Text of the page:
Industry News

FA in the Financial Times – Moves To Mine Gem Potential

Financial Times – By William MacNamara

Published: November 20 2009 19:33 | Last updated: November 20 2009 19:33

Investors wanting exposure to gold or other precious metals have an array of options, whether it is buying the physical items or purchasing mining stocks, commodity indices or exchange-traded funds. With diamonds the opportunities have been far more limited. But that may be changing.

De Beers and others in the diamond industry are exploring how to create a viable market for diamond investment.

Aside from the age-old practice of buying jewellery and putting it on a finger or in a vault, diamond-investing opportunities have been limited to diamond mining stocks. But even then, the top two producers, De Beers and Alrosa, are unlisted.

The diamond market’s lack of price transparency and liquidity – the two are linked – has held back development of diamond funds. Diamond trading occurs between dealers, not on an open market. There are thousands of varieties of diamonds, creating thousands of pricing structures and defying hopes for a benchmark diamond price.

But the industry has noted rising investor interest in alternative asset classes. And it is starting to push for price transparency.

On November 17 the World Federation of Diamond Bourses endorsed a “suggested retail price” (SRP) list for different categories of polished diamonds.

The SRP will be carried out by Idex, a market data company. Idex and Rapaport, its larger rival, already provide real-time diamond prices for diamond dealers.

The SRP initiative suggests the basic infrastructure for a diamond investment market is being developed, says Saul Singer, a former head of research at Rapaport, the industry information platform. He is now a principal at Fusion Alternatives, a start-up company devising ways for the investment market to grow beyond niche purchases of gemstones.

“For this to work it has to come from within the industry,” he says, “The involvement of the leading players would be vital.”

De Beers, the world’s biggest diamond miner and marketer, says after “several approaches” it has been discussing informally how it might help the development of a niche investment market. The company has been trying to find new sources of revenue since the rough diamond market collapsed around November 2008, sending its profits plunging.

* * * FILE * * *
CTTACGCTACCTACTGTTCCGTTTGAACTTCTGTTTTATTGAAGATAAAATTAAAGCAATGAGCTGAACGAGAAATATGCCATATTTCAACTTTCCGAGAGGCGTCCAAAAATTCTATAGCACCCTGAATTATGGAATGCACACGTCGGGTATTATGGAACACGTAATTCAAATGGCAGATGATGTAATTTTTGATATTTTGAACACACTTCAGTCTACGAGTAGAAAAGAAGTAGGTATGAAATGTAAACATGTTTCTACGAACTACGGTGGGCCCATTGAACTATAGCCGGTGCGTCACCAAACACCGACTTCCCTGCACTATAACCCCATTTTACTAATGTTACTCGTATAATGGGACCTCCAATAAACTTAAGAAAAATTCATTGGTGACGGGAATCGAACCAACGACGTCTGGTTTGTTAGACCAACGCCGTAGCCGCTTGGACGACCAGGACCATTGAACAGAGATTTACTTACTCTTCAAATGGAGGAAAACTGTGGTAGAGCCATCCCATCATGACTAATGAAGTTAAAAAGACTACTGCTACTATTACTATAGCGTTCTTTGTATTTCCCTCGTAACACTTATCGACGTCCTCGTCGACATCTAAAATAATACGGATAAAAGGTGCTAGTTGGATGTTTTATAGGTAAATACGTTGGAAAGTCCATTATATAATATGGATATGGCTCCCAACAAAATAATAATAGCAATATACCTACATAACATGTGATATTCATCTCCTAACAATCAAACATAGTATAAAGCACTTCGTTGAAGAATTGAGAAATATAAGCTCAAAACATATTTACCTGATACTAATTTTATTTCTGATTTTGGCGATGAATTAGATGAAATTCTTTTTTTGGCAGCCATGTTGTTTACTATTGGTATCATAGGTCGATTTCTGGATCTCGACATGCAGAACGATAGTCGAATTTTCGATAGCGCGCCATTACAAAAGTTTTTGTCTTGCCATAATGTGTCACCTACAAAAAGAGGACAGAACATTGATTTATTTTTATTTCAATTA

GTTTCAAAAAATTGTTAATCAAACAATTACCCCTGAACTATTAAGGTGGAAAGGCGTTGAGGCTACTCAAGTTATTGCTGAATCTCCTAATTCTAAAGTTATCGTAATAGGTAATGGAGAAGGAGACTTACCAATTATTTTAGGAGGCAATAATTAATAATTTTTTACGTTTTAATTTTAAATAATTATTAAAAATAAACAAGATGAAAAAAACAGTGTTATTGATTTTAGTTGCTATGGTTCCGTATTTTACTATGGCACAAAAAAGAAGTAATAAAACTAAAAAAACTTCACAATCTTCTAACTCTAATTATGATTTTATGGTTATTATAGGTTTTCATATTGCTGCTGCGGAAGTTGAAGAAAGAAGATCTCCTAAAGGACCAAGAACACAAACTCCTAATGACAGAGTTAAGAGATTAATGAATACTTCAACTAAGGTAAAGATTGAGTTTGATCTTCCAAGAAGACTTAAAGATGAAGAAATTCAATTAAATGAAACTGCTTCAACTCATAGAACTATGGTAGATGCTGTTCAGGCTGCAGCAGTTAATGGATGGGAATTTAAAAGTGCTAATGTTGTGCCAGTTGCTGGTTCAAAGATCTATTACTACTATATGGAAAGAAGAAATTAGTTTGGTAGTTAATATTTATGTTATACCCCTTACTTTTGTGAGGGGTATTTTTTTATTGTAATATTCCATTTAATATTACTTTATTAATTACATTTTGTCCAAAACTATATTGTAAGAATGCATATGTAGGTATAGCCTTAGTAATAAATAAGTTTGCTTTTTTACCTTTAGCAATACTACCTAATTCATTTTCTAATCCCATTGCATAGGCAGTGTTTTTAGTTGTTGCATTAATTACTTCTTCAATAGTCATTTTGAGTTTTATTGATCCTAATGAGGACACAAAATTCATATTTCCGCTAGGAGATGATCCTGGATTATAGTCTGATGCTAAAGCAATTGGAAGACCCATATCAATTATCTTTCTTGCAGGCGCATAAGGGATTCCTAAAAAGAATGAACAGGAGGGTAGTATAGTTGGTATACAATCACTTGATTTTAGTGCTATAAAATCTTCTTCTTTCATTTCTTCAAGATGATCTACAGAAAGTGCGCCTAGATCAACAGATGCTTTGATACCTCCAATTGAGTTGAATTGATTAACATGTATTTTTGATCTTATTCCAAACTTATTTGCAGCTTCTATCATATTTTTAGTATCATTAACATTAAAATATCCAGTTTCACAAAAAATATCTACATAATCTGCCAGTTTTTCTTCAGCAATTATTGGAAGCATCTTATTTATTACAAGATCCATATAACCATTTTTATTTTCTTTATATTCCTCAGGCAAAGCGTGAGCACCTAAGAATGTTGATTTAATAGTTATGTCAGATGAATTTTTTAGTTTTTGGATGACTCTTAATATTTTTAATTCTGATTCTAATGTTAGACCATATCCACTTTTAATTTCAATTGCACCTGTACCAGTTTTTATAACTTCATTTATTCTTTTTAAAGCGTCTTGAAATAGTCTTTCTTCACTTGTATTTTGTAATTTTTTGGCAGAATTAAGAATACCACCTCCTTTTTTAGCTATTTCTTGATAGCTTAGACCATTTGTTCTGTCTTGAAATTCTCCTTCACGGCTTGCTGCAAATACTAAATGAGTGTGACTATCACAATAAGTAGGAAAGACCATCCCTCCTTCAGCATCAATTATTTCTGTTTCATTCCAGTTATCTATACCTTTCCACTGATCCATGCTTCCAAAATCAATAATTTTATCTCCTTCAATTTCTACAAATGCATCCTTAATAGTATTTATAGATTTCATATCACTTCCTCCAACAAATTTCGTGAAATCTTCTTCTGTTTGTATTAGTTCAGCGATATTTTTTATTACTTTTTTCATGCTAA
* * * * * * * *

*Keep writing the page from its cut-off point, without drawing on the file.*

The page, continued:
“We are not opposed to the idea of diamond investing in principle,” says Stephen Lussier, head of corporate affairs at De Beers. “But our view on the concept is that it is more like art investing and less like commodity investing,” he adds. The market would have to be niche because of the difficulty in standardising the product as well as the small size of the diamond market relative to gold or platinum.

He says there is the risk of investment demand distorting jewellery prices, as has happened with gold.

Mr Singer of Fusion Alternatives estimates that diamond investment could be worth $500m-$750m, in a polished diamond market that is worth about $20bn a year. That does not include the potential for derivative contracts. It is simply the value that could be achieved if investors were able to access diamond assets as they do gold ETFs.

“How would it work?” is the central question for proponents of diamond investing. Several industry veterans are sceptical about the chances of establishing a market, given repeated attempts since the 1970s. They all foundered on pricing. “Diamonds are terrifically difficult to value or to audit the value,” says Ian Henderson, a resources fund manager at JPMorgan in London. “The only time the value is certain is when it crystallises in a sale”.

If standard and trusted price references came into being, as the World Federation of Diamond Bourses is attempting, what types of stones would trade? Industry experts say investment would be limited to certain varieties of polished diamonds above a certain weight, such as one carat or above. Transparently priced varieties would be packaged into a standard “diamond basket”.

“What you would need is an electronic trading platform backed by many more diamonds than are available today [for trading]”, says Mr Kilalea.

An open trading platform would depend on the cooperation of polished diamond dealers, who would need be incentivised to divert some stock to funds. De Beers says it could facilitate this through its relationships with its “sightholders,” or the buyers of De Beers’ rough diamonds who are collectively a powerful force in the industry’s distribution channels.

“We have had some approaches and we have outlined the sorts of things we can do using our expertise. When you have people asking us, ‘How can I put together $100m worth of diamonds [for investment], that is where we can offer help: through our existing client network,” says Mr Lussier.

Such statements suggest change may be in the offing.. “It’s only recently that De Beers would come close to even hinting that diamonds are a commodity,” says one industry investor. It may be because the company and its suppliers are emerging from a traumatic year that has exposed the limitations of the traditional revenue models.

“It’s up to the industry, more than ever, to create alternative sales channels and push them through the pipeline,” Mr Singer says. “The pricing systems are already there for diamond investment, especially if you compare it to other niche asset classes like wine or stamps or uranium.”

For now, the question is why a commodity universally recognised as holding long-term value does not even have the public trading infrastructure of the wine market?